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This Is The Worst Thing Violet Crawley Did In Downton Abbey

"Downton Abbey" is one of the most acclaimed and popular TV series of the past few decades. The series is so beloved, in fact, that not only was a sequel film successfully released in theaters several years after the original show went off the air, but a second "Downton Abbey" film is in the works now as well.

Created by Julian Fellowes, the British drama chronicles the lives of members of the aristocratic Crawley family (and their servants) in the early 20th century. The series thrives on the talents of its cast, which includes celebrated actors like Hugh Bonneville, Elizabeth McGovern, Dame Maggie Smith, Laura Carmichael, Jim Carter, Brendan Coyle, Michelle Dockery, Lily James, and Phyllis Logan, among others. In addition to its impressive cast, the show is practically brimming with rich and complex characters, though, few of them are quite as memorable as Dame Maggie Smith's Violet Crawley, the Dowager Countess of Grantham.

As the matriarch of the Crawley family, Violet quickly won over "Downton Abbey" viewers with her sharp wit, and Smith's performance as the character remains one of the best on the show. But that doesn't mean Violet isn't without her faults.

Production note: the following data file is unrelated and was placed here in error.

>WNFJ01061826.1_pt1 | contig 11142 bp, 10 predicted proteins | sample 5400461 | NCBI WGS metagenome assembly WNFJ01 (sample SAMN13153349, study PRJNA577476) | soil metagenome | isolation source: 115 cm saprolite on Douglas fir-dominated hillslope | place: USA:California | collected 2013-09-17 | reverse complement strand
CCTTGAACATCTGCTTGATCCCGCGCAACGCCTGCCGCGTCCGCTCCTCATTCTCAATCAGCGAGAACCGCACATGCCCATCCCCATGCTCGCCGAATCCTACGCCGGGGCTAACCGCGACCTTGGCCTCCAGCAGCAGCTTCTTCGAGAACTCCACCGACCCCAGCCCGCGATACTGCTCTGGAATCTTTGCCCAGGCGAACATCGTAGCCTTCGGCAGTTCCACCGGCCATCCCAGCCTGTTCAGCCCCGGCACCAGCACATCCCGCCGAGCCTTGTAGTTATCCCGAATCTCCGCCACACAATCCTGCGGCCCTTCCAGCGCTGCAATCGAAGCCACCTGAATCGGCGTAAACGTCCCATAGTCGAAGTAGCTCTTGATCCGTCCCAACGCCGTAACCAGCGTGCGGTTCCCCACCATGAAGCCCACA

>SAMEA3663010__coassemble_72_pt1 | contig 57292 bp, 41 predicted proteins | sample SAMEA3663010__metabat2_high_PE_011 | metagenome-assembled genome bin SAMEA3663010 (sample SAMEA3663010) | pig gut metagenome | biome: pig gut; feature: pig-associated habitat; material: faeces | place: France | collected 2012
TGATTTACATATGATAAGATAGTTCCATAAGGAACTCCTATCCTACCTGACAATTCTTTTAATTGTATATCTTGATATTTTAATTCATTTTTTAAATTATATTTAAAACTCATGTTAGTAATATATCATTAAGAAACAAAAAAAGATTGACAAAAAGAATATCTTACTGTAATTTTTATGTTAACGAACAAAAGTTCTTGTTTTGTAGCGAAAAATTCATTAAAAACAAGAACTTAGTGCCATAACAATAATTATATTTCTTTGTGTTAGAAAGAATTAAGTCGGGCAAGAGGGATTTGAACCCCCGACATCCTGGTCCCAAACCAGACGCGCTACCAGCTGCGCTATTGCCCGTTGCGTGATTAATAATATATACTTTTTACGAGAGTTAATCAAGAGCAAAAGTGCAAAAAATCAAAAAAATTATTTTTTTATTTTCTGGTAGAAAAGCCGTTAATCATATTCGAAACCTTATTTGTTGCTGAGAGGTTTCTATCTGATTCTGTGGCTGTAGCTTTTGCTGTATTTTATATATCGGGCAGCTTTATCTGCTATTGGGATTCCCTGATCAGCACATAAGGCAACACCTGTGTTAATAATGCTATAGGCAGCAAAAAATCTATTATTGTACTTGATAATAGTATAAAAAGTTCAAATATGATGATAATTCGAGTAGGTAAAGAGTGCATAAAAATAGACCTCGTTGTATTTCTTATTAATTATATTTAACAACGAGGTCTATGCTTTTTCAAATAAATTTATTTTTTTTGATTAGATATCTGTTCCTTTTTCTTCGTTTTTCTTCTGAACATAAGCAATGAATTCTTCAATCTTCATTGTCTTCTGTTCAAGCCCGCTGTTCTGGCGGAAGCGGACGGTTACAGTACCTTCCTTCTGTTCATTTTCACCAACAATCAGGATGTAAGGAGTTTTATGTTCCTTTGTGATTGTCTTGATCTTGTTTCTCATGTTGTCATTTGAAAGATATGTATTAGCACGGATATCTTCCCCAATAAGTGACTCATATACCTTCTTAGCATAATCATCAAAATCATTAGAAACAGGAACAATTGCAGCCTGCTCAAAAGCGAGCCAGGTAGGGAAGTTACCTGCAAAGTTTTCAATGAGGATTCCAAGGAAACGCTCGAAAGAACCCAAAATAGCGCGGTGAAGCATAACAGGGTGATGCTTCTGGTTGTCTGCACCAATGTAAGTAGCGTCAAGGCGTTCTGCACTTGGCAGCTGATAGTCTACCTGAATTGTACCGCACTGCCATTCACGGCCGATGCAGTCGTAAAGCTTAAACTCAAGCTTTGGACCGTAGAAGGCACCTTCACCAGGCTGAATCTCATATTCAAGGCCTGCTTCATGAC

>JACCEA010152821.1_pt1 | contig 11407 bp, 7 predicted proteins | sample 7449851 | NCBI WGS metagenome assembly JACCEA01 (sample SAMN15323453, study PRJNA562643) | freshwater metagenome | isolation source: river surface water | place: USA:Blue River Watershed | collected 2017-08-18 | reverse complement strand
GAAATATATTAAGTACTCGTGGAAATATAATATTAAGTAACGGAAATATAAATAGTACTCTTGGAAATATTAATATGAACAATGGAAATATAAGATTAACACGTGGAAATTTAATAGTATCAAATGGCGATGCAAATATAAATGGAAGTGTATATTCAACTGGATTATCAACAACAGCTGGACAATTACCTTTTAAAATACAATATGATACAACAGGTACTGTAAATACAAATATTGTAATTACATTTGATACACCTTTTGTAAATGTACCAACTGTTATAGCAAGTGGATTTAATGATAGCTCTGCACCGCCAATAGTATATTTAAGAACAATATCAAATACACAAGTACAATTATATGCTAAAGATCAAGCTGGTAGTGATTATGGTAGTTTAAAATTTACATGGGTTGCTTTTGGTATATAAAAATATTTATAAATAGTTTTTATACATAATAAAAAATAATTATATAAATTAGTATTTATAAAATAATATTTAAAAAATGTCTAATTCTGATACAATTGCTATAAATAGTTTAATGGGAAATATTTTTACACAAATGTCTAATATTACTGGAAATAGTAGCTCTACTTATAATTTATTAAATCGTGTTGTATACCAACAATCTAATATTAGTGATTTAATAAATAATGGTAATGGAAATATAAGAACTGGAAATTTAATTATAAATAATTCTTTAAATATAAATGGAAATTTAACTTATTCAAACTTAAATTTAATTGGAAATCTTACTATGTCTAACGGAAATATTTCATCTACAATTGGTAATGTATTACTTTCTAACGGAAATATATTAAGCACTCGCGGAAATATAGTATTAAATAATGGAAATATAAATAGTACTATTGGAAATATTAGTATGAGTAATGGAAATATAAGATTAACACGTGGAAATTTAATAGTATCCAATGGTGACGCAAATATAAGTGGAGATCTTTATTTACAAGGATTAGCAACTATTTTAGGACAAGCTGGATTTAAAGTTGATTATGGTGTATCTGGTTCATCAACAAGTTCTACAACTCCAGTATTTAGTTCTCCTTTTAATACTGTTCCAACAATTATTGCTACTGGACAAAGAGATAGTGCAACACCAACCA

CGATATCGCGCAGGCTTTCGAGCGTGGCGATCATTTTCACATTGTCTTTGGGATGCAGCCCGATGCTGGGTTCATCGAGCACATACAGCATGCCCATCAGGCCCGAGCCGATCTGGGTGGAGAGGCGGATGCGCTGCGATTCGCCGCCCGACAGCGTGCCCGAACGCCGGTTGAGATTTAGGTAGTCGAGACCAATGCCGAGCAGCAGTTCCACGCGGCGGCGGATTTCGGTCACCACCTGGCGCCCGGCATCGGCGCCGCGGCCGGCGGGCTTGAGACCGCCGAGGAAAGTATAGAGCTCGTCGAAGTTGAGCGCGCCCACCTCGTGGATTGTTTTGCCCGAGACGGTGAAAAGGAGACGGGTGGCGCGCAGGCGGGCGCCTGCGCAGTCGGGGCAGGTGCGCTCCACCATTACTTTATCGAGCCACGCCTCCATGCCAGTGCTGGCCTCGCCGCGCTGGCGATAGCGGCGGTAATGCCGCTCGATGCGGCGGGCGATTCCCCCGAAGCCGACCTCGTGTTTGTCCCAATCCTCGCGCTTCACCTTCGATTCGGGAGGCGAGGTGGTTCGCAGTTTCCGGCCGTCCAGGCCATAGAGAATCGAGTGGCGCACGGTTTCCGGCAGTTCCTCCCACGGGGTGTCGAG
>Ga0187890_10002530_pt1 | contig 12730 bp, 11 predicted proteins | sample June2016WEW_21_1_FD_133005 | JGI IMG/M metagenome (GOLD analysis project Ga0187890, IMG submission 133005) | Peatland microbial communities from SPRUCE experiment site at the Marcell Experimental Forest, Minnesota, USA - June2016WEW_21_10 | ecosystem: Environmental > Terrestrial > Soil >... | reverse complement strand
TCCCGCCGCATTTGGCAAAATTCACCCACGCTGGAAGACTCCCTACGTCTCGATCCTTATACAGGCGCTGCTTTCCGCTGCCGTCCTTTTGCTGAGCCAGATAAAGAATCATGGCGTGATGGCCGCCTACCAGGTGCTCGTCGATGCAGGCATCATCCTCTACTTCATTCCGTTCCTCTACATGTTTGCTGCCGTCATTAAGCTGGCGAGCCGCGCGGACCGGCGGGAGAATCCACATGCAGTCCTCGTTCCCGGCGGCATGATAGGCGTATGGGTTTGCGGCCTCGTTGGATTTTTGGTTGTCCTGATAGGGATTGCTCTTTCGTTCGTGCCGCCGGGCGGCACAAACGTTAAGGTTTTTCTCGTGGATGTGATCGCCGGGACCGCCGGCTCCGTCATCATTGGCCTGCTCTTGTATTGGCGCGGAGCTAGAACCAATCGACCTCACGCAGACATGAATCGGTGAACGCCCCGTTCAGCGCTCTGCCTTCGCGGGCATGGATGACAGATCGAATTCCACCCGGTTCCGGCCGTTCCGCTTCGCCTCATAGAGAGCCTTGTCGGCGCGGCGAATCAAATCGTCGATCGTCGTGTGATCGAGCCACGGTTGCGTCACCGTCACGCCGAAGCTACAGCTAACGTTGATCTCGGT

Violet's secret in the Downton Abbey movie

"Downton Abbey" fans have seen the Dowager Countess of Grantham make plenty of questionable decisions over the course of the series. However, there's one choice Violet made in the "Downton Abbey" film that might be considered to be her worst, and that's her decision to keep her declining health a secret from her family members.

For most of the "Downton Abbey" movie, there doesn't seem to be much wrong with Violet — apart from her frustration over a visit from her cousin Maud (Imelda Staunton). Things take an unexpected and heartbreaking turn late in the film though, when Violet reveals to Mary (Michelle Dockery) that a recent diagnosis indicates she may die sometime in the near future. Mary is understandably upset over the news, and the confession scene as a whole is an overwhelmingly emotional one, which just adds a surprising level of tragedy and heartbreak to the entire film.

It's implied that Violet has known about the state of her health for some time, which means she was actively keeping it a secret from her family before ultimately informing Mary. Her family members arguably deserve to know about Violet's health, so that they might have time to prepare and cherish the moments they get to spend with her instead of being blindsided by her passing. It's a decision that, while in keeping with Violet's character, is still a deeply upsetting one.